The arrest of former Penn State University assistant football coach Jerry Sandusky and new allegations against a Syracuse University basketball coach has led to hand-wringing, soul-searching and a discussion about something most of us have trouble thinking, let alone talking, about.
If you take away the anger and emotion surrounding Sandusky's alleged crimes, experts say there are some persistent myths about pedophiles that can sometimes make detecting and diagnosing them difficult. Demystifying pedophilia could go a long way toward preventing similar abuse in the future, according to the experts. Here are a few misconceptions:
• Pedophilia is a moral failure.
Like drug addiction, alcohol abuse and other bad behaviors, medical experts say pedophilia is a diagnosable medical and psychological condition. Researchers are investigating the idea that there may differences in the brains of pedophiles that could be linked to brain injuries stemming from trauma or alcohol abuse.
"It makes sense," said Thomas Plante, professor of psychiatry at Santa Clara University who treats pedophiles. "If someone has a head injury, they have impulse control troubles to begin with. With diminished executive functioning they will make all sorts of bad decisions."
Plante cautioned that not all victims of head injuries are pedophiles.
• Pedophiles cruise local playgrounds or the Internet for victims.
The vast majority of the abuse against minors is from either a family member, or someone they know such as a coach, teacher or church leader, according to Dr. Fred Berlin, founder and director of the Johns Hopkins Sexual Disorders Clinic in Baltimore.
"This notion of the creepy stranger," Berlin said. "That's a rarity."
Several experts interviewed by Discovery News said accurate data on the incidence of child molesters or pedophiles in the general population is hard to come by since it relies on self-reporting or hypothetical questions. However, a 2009 study by the University of New Hampshire's Crimes Against Children Research Center of 4,500 children and caregivers nationwide found that 21.7 percent of girls and 3.3 percent of boys reported some form of unwanted sexual contact.
• Gay men are more likely to be pedophiles than heterosexual men.
While that myth was proved wrong by the American Psychological Association, the American Academy of Pediatrics and other professional medical groups, it persists. The state of Florida cited this myth in banning gay adoptions, until the law was stricken down by a federal court in 2010.
• Victims of child sexual abuse are "damaged goods" forever.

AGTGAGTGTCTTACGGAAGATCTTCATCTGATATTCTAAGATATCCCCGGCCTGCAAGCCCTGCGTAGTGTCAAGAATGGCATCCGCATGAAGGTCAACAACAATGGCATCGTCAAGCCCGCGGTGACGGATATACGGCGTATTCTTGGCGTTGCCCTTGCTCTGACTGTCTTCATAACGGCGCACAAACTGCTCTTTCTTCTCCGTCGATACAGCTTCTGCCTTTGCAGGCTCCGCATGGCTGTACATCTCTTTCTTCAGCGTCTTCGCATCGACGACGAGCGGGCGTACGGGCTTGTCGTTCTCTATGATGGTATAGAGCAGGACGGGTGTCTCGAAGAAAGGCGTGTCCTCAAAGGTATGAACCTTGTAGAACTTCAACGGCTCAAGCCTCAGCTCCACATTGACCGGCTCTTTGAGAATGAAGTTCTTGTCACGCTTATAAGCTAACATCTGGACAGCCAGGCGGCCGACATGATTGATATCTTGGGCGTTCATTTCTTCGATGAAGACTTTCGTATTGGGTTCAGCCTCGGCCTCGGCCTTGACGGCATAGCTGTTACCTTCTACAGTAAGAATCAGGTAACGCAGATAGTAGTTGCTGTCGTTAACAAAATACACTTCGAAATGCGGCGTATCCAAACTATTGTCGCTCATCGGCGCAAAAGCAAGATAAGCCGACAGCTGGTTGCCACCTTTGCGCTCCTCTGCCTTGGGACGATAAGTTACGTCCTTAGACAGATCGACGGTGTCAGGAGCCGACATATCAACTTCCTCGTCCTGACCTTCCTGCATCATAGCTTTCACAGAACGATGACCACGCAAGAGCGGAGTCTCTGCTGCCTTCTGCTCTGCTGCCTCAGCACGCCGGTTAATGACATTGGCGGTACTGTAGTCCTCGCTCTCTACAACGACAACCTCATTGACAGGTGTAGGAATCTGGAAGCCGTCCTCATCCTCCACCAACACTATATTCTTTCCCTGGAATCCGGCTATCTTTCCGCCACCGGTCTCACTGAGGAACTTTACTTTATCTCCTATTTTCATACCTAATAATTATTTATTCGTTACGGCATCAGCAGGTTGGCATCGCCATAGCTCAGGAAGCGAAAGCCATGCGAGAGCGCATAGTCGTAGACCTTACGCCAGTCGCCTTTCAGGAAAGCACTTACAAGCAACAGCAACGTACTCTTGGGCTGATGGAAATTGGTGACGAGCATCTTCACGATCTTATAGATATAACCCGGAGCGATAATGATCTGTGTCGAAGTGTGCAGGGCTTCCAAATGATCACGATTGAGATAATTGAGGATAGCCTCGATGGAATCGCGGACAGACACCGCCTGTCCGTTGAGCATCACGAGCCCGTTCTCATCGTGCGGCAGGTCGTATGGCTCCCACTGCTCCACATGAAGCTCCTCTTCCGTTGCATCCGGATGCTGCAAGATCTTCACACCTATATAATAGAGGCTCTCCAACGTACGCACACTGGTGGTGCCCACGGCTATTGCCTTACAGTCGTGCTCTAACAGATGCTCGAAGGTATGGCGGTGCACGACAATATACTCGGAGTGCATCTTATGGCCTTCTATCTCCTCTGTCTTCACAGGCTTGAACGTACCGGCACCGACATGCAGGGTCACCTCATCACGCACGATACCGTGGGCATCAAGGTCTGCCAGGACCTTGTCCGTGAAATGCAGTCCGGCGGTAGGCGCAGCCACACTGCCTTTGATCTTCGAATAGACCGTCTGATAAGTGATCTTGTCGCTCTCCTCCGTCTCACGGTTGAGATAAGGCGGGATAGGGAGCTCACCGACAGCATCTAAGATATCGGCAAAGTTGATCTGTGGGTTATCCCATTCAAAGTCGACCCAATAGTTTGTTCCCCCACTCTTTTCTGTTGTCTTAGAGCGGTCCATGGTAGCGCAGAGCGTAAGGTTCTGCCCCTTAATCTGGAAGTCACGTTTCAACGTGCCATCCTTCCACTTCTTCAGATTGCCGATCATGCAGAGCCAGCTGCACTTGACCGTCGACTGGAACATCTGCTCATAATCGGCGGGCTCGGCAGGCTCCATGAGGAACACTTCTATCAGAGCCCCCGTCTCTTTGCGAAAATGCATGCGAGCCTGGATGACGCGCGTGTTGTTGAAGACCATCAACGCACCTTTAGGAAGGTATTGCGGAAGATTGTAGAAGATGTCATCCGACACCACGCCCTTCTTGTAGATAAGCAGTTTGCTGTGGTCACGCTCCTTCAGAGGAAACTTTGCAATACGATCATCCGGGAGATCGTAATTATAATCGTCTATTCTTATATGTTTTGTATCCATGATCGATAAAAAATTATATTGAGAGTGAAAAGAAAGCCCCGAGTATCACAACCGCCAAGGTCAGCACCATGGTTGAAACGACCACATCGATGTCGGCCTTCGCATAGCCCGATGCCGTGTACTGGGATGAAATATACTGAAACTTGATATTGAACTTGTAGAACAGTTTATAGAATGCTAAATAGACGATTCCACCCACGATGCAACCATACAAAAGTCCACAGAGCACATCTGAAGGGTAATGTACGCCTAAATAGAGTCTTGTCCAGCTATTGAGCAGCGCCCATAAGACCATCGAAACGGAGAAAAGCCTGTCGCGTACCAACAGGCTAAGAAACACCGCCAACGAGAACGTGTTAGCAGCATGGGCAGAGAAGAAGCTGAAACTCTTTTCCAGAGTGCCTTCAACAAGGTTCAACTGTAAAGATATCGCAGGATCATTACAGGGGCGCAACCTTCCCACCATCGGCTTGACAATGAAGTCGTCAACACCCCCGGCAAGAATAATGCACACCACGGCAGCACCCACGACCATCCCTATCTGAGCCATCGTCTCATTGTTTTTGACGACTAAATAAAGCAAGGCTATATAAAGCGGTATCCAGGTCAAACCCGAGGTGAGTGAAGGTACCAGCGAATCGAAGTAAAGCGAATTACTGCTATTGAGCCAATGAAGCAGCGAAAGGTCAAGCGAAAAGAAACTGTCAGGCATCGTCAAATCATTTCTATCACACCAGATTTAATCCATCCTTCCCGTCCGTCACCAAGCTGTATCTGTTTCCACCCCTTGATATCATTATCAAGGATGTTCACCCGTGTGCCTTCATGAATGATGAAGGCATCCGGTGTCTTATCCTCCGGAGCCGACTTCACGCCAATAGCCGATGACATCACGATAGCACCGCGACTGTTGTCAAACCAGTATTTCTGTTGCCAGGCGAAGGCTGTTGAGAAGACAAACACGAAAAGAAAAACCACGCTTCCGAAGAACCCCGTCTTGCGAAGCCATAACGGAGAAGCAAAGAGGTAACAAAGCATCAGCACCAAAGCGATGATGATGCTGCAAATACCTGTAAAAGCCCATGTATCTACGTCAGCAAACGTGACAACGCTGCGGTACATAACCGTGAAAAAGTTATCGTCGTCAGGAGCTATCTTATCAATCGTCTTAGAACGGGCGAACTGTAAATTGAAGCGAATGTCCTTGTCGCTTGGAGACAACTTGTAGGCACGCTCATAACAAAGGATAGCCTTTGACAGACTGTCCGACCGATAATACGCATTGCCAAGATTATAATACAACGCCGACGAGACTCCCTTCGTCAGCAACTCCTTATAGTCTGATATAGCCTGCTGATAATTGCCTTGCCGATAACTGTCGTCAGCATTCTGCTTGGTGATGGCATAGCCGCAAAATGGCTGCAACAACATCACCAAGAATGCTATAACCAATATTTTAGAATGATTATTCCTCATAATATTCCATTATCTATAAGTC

Many victims can recover with proper treatment and live productive lives, according to Berlin and Plante. A controversial 1998 study that showed the ability of victims of child sexual abuse to recover was pilloried by Congress as a defense of pedophilia. The study was subject to great criticism over the next several years. At the same time, both Berlin and Plante said that many of their patients who are adult pedophiles were abused themselves as children.
"I've been treating patients long enough to see victims become aggressors," Berlin said.
• Pedophiles can't help themselves any time they see a child.
"Some do want relationships," Plante said. "Some have a specific target. Often they will have a certain age group that is narrow, either just boys or just girls. Some are situational generalists and will abuse whoever is handy. But this notion they abuse hundreds of victims is not true."
• There's no cure except prison.
Researchers are using depo-provera, a drug used to treat prostate cancer in elderly men, to lower the testosterone levels of pedophiles. This chemical castration can help reduce the urge to abuse children, Berlin said. Other physicians are using cognitive behavioral therapy, as well as aversion therapy in which ammonia capsules are broken under the noses of pedophiles when they feel sexual urges toward children. The ammonia produces violent nausea, a scenario that was played out in the 1971 film "A Clockwork Orange."
"It works pretty well," Plante said. "But you have to have booster sessions.”
Both experts say they hope the Penn State developments lead to some changes in how society views child molesters, how they can be prevented from operating and perhaps cured.
"Penn State and every university will re-evaluate their policies and procedures about suspicion of child sexual abuse and that's a good thing," said Plante, who has treated Catholic priests convicted of child abuse. "It's tragic for the victims and the community, but if we can be more mindful about who is an offender, how they operate, than a lot of good will come."